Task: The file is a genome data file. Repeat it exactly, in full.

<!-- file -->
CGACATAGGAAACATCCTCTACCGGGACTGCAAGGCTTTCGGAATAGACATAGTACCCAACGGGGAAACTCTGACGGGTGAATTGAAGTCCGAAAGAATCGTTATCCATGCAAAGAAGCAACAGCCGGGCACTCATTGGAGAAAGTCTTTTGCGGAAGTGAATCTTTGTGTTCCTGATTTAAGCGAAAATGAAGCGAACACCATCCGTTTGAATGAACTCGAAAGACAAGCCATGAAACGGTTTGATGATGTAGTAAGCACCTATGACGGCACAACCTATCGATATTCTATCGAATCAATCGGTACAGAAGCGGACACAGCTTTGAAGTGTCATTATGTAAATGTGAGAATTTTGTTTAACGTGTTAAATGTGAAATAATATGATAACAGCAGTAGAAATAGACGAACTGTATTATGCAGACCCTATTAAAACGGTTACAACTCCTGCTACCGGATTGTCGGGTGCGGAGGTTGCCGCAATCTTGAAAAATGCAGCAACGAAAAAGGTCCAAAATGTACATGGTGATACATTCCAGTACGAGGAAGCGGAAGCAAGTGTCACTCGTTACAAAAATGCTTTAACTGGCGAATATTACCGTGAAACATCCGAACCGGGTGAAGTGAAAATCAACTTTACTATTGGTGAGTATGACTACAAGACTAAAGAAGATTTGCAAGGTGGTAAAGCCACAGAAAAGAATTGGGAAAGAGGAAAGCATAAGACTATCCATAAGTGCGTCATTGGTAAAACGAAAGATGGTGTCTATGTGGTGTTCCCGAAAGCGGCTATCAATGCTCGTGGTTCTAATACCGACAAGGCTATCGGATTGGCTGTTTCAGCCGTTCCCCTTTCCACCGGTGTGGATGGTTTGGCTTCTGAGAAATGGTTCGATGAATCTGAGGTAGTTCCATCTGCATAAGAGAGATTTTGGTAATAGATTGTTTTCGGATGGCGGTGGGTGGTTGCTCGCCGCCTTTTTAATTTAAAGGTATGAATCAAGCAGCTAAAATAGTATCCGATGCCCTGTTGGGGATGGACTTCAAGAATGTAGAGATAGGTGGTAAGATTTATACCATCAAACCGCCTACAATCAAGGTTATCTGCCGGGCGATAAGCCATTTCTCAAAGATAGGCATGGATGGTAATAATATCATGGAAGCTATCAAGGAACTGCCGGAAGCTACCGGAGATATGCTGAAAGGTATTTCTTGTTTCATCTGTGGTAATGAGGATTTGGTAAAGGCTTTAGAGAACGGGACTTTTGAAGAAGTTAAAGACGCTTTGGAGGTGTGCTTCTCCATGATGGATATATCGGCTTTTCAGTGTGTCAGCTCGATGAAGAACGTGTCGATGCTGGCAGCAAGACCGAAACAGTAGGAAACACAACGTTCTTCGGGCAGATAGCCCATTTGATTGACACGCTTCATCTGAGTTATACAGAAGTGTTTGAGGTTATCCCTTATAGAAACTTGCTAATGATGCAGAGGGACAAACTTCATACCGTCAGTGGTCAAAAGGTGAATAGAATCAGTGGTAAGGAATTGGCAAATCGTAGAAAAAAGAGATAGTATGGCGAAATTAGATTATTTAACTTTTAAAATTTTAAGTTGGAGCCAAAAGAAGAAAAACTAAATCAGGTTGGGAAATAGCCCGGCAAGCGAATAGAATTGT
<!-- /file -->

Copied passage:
CGACATAGGAAACATCCTCTACCGGGACTGCAAGGCTTTCGGAATAGACATAGTACCCAACGGGGAAACTCTGACGGGTGAATTGAAGTCCGAAAGAATCGTTATCCATGCAAAGAAGCAACAGCCGGGCACTCATTGGAGAAAGTCTTTTGCGGAAGTGAATCTTTGTGTTCCTGATTTAAGCGAAAATGAAGCGAACACCATCCGTTTGAATGAACTCGAAAGACAAGCCATGAAACGGTTTGATGATGTAGTAAGCACCTATGACGGCACAACCTATCGATATTCTATCGAATCAATCGGTACAGAAGCGGACACAGCTTTGAAGTGTCATTATGTAAATGTGAGAATTTTGTTTAACGTGTTAAATGTGAAATAATATGATAACAGCAGTAGAAATAGACGAACTGTATTATGCAGACCCTATTAAAACGGTTACAACTCCTGCTACCGGATTGTCGGGTGCGGAGGTTGCCGCAATCTTGAAAAATGCAGCAACGAAAAAGGTCCAAAATGTACATGGTGATACATTCCAGTACGAGGAAGCGGAAGCAAGTGTCACTCGTTACAAAAATGCTTTAACTGGCGAATATTACCGTGAAACATCCGAACCGGGTGAAGTGAAAATCAACTTTACTATTGGTGAGTATGACTACAAGACTAAAGAAGATTTGCAAGGTGGTAAAGCCACAGAAAAGAATTGGGAAAGAGGAAAGCATAAGACTATCCATAAGTGCGTCATTGGTAAAACGAAAGATGGTGTCTATGTGGTGTTCCCGAAAGCGGCTATCAATGCTCGTGGTTCTAATACCGACAAGGCTATCGGATTGGCTGTTTCAGCCGTTCCCCTTTCCACCGGTGTGGATGGTTTGGCTTCTGAGAAATGGTTCGATGAATCTGAGGTAGTTCCATCTGCATAAGAGAGATTTTGGTAATAGATTGTTTTCGGATGGCGGTGGGTGGTTGCTCGCCGCCTTTTTAATTTAAAGGTATGAATCAAGCAGCTAAAATAGTATCCGATGCCCTGTTGGGGATGGACTTCAAGAATGTAGAGATAGGTGGTAAGATTTATACCATCAAACCGCCTACAATCAAGGTTATCTGCCGGGCGATAAGCCATTTCTCAAAGATAGGCATGGATGGTAATAATATCATGGAAGCTATCAAGGAACTGCCGGAAGCTACCGGAGATATGCTGAAAGGTATTTCTTGTTTCATCTGTGGTAATGAGGATTTGGTAAAGGCTTTAGAGAACGGGACTTTTGAAGAAGTTAAAGACGCTTTGGAGGTGTGCTTCTCCATGATGGATATATCGGCTTTTCAGTGTGTCAGCTCGATGAAGAACGTGTCGATGCTGGCAGCAAGACCGAAACAGTAGGAAACACAACGTTCTTCGGGCAGATAGCCCATTTGATTGACACGCTTCATCTGAGTTATACAGAAGTGTTTGAGGTTATCCCTTATAGAAACTTGCTAATGATGCAGAGGGACAAACTTCATACCGTCAGTGGTCAAAAGGTGAATAGAATCAGTGGTAAGGAATTGGCAAATCGTAGAAAAAAGAGATAGTATGGCGAAATTAGATTATTTAACTTTTAAAATTTTAAGTTGGAGCCAAAAGAAGAAAAACTAAATCAGGTTGGGAAATAGCCCGGCAAGCGAATAGAATTGT